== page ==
Delfina Delettrez first released her ‘hand’ ring, and then pursued the collection with the bangle version entitled ‘fist bracelet’ by slightly modifying the thin shank into the palm of the hand.

Magnifying body parts has always been a jewelry concept; Salvador Dali explored this by extracting them directly from his paintings. In 2001, his jewelry pieces were reunited and shown in Figueres, at the Dali Theatre Museum. Photographs of the pieces presented on silk screens behind the jewelry pieces, challenged the viewer to conceive a more surrealist approach in the wearing of these. One of the better-known photographs is of a woman substituting her body parts by Dali’s jewelry pieces featuring an eye, mouth and hand.

Inevitably one of Delfina Delettrez’s necklaces inspired the same tendency, but not necessarily for the same reasons. However, a lesser known photograph by Dali featuring his ‘Leaf Veined Hands’ broche worn on shoes didn’t seem to go amiss as an inspiration for Delfina Delettrez’s collaboration with the shoe designer; Giuseppe Zanotti.

Delfina Delettrez has made many pieces not only of hands and fingers, but also of eyes and lips, almost like fragmented faces. One of her rings, where a golden thread links the main facial features, manages to recreate a face where there shouldn’t be one.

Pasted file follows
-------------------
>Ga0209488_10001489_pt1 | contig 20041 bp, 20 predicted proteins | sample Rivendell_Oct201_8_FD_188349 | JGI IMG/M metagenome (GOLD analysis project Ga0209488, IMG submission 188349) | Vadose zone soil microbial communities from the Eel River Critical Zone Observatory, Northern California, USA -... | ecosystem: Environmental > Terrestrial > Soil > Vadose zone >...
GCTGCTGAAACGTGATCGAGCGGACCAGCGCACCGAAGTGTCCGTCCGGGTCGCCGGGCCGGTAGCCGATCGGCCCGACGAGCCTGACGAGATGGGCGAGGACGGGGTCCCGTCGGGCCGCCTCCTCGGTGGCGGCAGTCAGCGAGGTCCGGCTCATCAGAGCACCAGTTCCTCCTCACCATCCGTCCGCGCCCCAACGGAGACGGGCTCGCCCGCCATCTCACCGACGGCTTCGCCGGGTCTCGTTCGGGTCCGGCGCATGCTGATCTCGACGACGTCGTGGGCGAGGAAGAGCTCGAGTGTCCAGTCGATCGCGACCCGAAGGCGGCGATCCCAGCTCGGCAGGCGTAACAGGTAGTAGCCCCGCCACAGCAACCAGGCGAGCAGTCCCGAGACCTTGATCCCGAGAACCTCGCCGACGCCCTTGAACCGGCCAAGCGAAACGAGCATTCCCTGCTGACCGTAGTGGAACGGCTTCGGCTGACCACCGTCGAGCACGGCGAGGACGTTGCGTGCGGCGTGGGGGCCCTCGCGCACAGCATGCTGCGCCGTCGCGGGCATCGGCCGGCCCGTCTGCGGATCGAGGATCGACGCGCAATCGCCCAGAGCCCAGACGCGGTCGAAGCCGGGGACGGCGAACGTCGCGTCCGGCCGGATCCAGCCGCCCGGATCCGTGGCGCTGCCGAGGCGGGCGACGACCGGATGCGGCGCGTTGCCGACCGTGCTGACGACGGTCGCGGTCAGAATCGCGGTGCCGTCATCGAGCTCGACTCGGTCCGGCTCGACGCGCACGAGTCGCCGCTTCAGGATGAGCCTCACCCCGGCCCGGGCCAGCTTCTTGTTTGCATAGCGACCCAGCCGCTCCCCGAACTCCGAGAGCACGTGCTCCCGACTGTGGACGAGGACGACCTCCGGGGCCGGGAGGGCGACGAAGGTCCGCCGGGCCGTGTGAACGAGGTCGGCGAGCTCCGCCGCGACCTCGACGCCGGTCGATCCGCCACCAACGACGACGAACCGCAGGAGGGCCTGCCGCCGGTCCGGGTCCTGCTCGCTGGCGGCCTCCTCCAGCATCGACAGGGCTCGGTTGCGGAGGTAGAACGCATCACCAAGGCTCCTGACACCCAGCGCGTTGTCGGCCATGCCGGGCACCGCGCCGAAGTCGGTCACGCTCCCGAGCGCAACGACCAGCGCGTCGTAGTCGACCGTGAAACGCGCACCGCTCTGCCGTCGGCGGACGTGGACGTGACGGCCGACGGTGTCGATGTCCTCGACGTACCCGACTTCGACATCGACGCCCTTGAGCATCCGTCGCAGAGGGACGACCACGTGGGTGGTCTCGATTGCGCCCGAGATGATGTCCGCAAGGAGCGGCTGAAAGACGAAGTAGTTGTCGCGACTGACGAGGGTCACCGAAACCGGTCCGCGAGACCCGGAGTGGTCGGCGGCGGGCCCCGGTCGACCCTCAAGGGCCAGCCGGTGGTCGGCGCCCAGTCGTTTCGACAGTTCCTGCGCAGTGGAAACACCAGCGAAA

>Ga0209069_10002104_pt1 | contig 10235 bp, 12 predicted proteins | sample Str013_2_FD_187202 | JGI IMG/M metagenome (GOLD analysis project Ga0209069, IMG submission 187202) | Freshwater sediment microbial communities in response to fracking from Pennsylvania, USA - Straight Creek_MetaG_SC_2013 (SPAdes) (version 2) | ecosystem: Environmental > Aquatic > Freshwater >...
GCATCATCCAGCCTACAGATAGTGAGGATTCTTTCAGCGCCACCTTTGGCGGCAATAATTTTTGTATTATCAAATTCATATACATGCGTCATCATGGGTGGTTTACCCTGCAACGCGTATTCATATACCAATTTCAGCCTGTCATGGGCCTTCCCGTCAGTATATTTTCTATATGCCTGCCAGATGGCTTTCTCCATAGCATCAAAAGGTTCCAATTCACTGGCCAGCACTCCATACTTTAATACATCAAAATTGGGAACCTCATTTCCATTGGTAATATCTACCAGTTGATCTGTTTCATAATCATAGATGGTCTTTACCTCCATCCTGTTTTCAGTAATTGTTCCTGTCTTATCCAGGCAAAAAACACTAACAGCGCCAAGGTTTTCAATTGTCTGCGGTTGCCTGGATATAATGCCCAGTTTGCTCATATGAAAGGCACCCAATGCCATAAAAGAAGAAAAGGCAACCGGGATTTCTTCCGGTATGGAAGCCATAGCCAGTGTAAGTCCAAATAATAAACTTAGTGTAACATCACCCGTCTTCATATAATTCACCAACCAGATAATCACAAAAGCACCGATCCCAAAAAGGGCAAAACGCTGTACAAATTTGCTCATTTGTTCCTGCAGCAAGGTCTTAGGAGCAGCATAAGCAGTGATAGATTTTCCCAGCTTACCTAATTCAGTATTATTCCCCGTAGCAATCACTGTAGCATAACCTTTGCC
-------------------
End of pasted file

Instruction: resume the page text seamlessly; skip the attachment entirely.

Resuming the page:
The idea aspires to Martinazzi’s concept of ‘the existential’, but also to a technique used already long before by Salvador Dali in his necklace ‘Tree of Life’. Nevertheless, Delfina Delettrez used the idea of these magnified and fragmented body parts to create one of her more important pieces, composed as a necklace but using the visual language of the enameled versions of her eyes and lips pieces.

The more popular pieces of her collection are series of enameled eyes and red enameled lips. Another artist that was known for enameling eyes and lips and linking them with a gold thread was Niki De Saint Phalle, who created a necklace out of those sheer elements in 1973, summarizing her more known sculpture pieces, the ‘nanas’.

The more you study Delfina Delettrez’s hit wonders, whether it be her ‘anatomik’al jewels, her bat earrings, or her skull rings, they can all be traced back to an artist that has devoted their life to a purpose and meaning. Though I’m starting to feel more like a legal examiner by exploring her approaches to body parts, it feels surreal to find such meaning in all these ‘golden oldies’ that seem to lack in her work. Certain press reviews stated that there didn’t seem to be a golden thread in her work, but dismissed it to proclaim with enthusiasm the novelty of her work. However, there hasn’t yet been a published article or interview of Delfina Delettrez that gives us any information that wasn’t included in the press pack on who she is and the significance behind her work. I have yet to be convinced she isn’t a well-marketed commercial entity remixing classics, instead of wanting to become one of the classics.